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Postal: Economic Policy Research Institute, Social Science Centre, University of Western Ontario, London, Ontario, Canada N6A 5C2
Phone: 519-661-2111 Ext.85244
Web page: http://economics.uwo.ca/research/research_papers/epri_workingpapers.html

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  1. Abrego, Lisandro & Whalley, John, 2000. "The Choice of Structural Model in Trade-Wages Decompositions," Review of International Economics, Wiley Blackwell, vol. 8(3), pages 462-77, August.
  2. Joseph F. Francois & Douglas Nelson, 1998. "Trade, Technology, and Wages: General Equilibrium Mechanics," Tinbergen Institute Discussion Papers 98-058/2, Tinbergen Institute.
  3. Gary Burtless, 1995. "International Trade and the Rise in Earnings Inequality," Journal of Economic Literature, American Economic Association, vol. 33(2), pages 800-816, June.
  4. Haskel, Jonathan & Slaughter, Matthew J, 2001. "Trade, Technology and U.K. Wage Inequality," Economic Journal, Royal Economic Society, vol. 111(468), pages 163-87, January.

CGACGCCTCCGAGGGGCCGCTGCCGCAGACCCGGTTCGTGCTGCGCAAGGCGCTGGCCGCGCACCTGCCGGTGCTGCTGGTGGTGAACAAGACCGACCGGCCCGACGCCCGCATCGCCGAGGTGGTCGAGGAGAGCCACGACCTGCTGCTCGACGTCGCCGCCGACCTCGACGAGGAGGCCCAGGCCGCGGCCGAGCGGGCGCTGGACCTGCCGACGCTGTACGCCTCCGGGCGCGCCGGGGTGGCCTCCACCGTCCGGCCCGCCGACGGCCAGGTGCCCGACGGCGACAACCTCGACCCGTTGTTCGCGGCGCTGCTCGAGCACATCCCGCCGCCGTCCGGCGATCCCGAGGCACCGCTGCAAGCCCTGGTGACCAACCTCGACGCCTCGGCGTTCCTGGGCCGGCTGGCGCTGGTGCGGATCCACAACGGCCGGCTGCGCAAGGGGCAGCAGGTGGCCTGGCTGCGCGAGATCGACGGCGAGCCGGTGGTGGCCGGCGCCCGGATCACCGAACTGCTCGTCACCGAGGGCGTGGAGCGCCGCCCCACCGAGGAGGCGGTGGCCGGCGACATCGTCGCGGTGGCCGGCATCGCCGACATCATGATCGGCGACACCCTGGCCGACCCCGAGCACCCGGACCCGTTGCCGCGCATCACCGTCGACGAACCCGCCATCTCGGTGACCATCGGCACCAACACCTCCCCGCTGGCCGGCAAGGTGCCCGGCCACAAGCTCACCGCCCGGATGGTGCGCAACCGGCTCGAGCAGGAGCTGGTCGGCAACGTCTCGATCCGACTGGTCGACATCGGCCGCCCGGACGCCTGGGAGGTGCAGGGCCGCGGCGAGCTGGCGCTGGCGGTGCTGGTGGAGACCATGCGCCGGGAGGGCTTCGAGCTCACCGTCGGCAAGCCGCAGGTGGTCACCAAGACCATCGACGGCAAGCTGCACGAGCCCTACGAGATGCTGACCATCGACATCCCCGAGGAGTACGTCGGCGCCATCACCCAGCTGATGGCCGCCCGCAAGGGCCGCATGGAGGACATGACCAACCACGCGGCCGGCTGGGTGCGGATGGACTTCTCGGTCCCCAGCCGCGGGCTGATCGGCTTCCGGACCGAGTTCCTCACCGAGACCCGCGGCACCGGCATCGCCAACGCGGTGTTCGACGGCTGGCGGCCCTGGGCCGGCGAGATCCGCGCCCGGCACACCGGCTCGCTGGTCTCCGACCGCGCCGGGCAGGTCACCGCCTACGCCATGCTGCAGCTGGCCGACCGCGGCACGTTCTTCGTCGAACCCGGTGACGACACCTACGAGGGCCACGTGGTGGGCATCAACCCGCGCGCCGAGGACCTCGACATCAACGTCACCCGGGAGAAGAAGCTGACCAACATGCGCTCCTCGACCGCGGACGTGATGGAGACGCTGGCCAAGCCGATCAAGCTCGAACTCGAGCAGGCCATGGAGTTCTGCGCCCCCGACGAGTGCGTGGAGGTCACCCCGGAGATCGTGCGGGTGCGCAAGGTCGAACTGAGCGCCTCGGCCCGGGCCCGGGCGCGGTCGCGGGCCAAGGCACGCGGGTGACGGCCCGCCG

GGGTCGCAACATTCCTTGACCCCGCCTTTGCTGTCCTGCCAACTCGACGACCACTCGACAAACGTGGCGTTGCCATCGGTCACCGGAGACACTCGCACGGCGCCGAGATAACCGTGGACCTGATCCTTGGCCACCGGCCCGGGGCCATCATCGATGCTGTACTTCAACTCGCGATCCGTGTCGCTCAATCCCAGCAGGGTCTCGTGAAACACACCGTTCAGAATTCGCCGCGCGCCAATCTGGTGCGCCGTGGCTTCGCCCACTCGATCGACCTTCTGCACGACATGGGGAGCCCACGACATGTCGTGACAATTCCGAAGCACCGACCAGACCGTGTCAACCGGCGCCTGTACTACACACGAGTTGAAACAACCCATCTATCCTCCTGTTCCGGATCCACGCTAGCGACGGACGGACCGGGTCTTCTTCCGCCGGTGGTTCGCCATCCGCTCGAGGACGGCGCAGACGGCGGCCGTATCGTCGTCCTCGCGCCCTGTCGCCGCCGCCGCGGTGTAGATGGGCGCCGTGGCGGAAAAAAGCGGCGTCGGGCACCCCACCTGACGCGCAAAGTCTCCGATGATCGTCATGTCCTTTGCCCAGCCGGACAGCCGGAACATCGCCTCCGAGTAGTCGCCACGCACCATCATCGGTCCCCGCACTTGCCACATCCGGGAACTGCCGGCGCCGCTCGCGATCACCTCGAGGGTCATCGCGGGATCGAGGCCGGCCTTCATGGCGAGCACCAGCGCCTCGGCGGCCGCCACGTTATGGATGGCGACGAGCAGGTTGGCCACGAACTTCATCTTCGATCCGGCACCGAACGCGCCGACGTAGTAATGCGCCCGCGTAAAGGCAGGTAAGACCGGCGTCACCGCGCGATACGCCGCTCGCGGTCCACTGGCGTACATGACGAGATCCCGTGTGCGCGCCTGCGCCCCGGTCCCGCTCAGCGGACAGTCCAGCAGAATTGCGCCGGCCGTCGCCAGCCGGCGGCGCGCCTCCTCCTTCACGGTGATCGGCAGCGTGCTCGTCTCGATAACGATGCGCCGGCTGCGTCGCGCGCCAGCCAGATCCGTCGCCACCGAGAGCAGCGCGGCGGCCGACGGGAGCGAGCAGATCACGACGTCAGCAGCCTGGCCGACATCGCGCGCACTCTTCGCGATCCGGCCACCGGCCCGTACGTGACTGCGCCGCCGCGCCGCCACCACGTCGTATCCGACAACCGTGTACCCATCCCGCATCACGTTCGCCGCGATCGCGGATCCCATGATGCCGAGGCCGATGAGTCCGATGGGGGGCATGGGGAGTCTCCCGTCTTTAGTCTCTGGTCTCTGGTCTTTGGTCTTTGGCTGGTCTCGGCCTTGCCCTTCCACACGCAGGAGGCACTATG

5. Mussa, Michael, 1974. "Tariffs and the Distribution of Income: The Importance of Factor Specificity, Substitutability, and Intensity in the Short and Long Run," Journal of Political Economy, University of Chicago Press, vol. 82(6), pages 1191-1203, Nov.-Dec..
  6. Baldwin, Robert E & Cain, Glen C, 1997. "Shifts in US Relative Wages: The Role of Trade, Technology and Factor Endowments," CEPR Discussion Papers 1596, C.E.P.R. Discussion Papers.
  7. Shoven,John B. & Whalley,John, 1992. "Applying General Equilibrium," Cambridge Books, Cambridge University Press, number 9780521266550, October.
  8. Bob Anderton & Paul Brenton, 1998. "The dollar, trade, technology and inequality in the USA," National Institute Economic Review, National Institute of Economic and Social Research, vol. 166(1), pages 78-86, October.